I recently received an amazing email from a young reader named Alessandro, who is 11 years old, a violinist, and a composer. He shared with me a video, the premiere of a quartet he wrote for flute, clarinet, cello, and viola. The piece is called “The Clockmaker, the Hotel Maid, and the Italian Violinist.”
From the composer’s notes:
The inspiration for this piece came to me from a book I recently read, “The Clockwork Three” by Matthew J. Kirby…
At the beginning they all live in gloomy situations, as you can hear at the start of the piece, a sad theme. They each try to escape and make their life better: a faster theme represents their attempts to escape. However, every time the bad guys win, and the sad melody comes back. At some point the 3 kids meet, and I’ve merged previous themes together to represent that important event.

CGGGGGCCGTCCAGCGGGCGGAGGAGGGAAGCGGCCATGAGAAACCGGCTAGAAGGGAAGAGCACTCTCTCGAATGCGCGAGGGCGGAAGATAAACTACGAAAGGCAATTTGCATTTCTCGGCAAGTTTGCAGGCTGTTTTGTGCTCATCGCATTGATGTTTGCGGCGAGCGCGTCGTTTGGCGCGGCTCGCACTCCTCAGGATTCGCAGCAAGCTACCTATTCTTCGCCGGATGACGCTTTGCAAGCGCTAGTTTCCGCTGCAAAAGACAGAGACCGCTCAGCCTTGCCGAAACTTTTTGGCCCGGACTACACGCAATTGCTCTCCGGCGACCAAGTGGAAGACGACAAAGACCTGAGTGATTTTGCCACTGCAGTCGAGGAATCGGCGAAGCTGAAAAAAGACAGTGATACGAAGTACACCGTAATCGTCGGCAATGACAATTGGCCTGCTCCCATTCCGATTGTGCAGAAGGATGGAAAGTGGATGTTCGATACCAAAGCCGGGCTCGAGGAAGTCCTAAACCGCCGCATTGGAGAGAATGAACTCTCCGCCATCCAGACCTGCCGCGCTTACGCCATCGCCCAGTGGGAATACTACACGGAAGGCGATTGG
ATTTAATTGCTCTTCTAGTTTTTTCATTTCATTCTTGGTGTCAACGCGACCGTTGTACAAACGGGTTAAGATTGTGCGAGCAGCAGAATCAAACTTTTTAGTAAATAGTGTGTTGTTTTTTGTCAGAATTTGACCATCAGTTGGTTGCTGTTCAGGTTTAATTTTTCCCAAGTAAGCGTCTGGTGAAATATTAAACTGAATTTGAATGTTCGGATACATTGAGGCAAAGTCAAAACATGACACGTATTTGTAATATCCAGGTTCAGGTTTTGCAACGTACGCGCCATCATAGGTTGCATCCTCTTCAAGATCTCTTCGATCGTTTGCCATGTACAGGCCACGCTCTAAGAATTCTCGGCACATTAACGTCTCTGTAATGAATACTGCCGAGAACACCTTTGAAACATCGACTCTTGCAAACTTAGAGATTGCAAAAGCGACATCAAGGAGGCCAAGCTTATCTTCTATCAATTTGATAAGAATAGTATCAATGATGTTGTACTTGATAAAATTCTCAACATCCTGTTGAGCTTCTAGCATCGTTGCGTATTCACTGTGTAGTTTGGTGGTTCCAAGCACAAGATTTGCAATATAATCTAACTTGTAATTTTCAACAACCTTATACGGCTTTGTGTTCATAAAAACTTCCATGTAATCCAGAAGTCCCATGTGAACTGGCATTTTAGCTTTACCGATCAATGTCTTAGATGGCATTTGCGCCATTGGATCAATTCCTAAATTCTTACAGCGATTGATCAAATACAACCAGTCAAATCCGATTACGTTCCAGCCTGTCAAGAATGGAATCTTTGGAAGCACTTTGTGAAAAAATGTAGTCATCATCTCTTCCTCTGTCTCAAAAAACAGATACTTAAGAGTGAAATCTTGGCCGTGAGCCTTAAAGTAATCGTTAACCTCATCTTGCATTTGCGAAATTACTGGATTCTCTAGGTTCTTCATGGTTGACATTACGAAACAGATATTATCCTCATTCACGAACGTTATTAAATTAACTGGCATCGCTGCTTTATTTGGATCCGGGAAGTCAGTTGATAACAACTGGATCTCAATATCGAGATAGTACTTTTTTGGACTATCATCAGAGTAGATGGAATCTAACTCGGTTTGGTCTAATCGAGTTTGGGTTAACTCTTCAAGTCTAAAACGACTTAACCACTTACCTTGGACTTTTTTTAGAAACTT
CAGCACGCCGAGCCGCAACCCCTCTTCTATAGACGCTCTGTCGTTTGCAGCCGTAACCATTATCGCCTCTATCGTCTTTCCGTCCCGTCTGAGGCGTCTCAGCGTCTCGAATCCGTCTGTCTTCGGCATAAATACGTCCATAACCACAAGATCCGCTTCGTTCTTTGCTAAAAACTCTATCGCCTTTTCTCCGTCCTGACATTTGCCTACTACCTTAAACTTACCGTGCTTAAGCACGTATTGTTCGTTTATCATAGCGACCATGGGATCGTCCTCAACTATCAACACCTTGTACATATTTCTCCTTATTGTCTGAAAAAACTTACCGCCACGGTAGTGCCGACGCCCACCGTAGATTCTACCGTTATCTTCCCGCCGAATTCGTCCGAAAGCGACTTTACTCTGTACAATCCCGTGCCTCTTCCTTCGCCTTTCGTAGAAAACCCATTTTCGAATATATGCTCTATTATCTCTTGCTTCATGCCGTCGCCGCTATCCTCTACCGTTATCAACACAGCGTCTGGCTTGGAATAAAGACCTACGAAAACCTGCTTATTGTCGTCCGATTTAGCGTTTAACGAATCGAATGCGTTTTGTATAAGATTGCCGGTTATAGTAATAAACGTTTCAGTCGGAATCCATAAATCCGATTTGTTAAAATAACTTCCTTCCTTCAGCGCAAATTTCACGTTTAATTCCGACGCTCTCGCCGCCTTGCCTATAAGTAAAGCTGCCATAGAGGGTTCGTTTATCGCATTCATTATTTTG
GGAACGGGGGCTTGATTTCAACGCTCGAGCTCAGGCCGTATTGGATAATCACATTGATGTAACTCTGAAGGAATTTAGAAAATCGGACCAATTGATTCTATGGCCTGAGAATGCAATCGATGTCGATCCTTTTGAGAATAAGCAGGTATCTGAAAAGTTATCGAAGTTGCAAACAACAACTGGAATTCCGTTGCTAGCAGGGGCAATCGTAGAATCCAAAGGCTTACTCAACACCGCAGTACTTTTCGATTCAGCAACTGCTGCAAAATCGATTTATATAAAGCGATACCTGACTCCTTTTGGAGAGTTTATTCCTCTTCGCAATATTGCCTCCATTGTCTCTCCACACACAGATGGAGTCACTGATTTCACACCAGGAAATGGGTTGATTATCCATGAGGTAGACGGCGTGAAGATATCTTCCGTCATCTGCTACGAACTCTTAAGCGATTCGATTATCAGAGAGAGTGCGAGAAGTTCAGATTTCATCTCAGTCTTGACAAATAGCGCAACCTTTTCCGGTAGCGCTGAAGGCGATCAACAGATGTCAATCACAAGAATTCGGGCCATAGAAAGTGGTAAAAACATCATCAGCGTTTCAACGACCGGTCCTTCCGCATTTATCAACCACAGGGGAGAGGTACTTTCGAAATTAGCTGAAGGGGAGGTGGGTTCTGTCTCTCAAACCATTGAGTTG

They try to escape together, the escape theme comes back with instruments playing new motives, and we get into the Presto part, the final fight, where the kids defeat the bad guys. The Italian violinist can now return back to Italy, and the Presto becomes a tarantella, a Southern Italian dance. Finally there is a coda, where the escape theme becomes Allegro Vivace, and everybody lives happy ever after.
That alone left me a little speechless. It’s a truly magical thing to think that my story inspired someone else’s art and creativity. As happens with some premieres, the performance had a slight hiccup partway through where the flutist seems to have forgotten the rest of the score. But you can still get a sense of the piece when the music is replaced by a synthesized sound for the last part. And be sure to watch to the end, where Alessandro stands up on the front row and takes his bow.
Okay, silence all cellphones, please. Without further ado, I present to you Alessandro’s “Quartet in F-sharp Minor.”
Isn’t that awesome? I have to say, he really captured the spirit of the book. I hear Giuseppe in those notes, and Frederick, and Hannah, and even perhaps Stephano’s low growl. I’m told the composer is currently working on Giuseppe’s “canzone” for solo violin and full orchestra. I cannot wait to hear it.
Bravo, Alessandro! Bravo!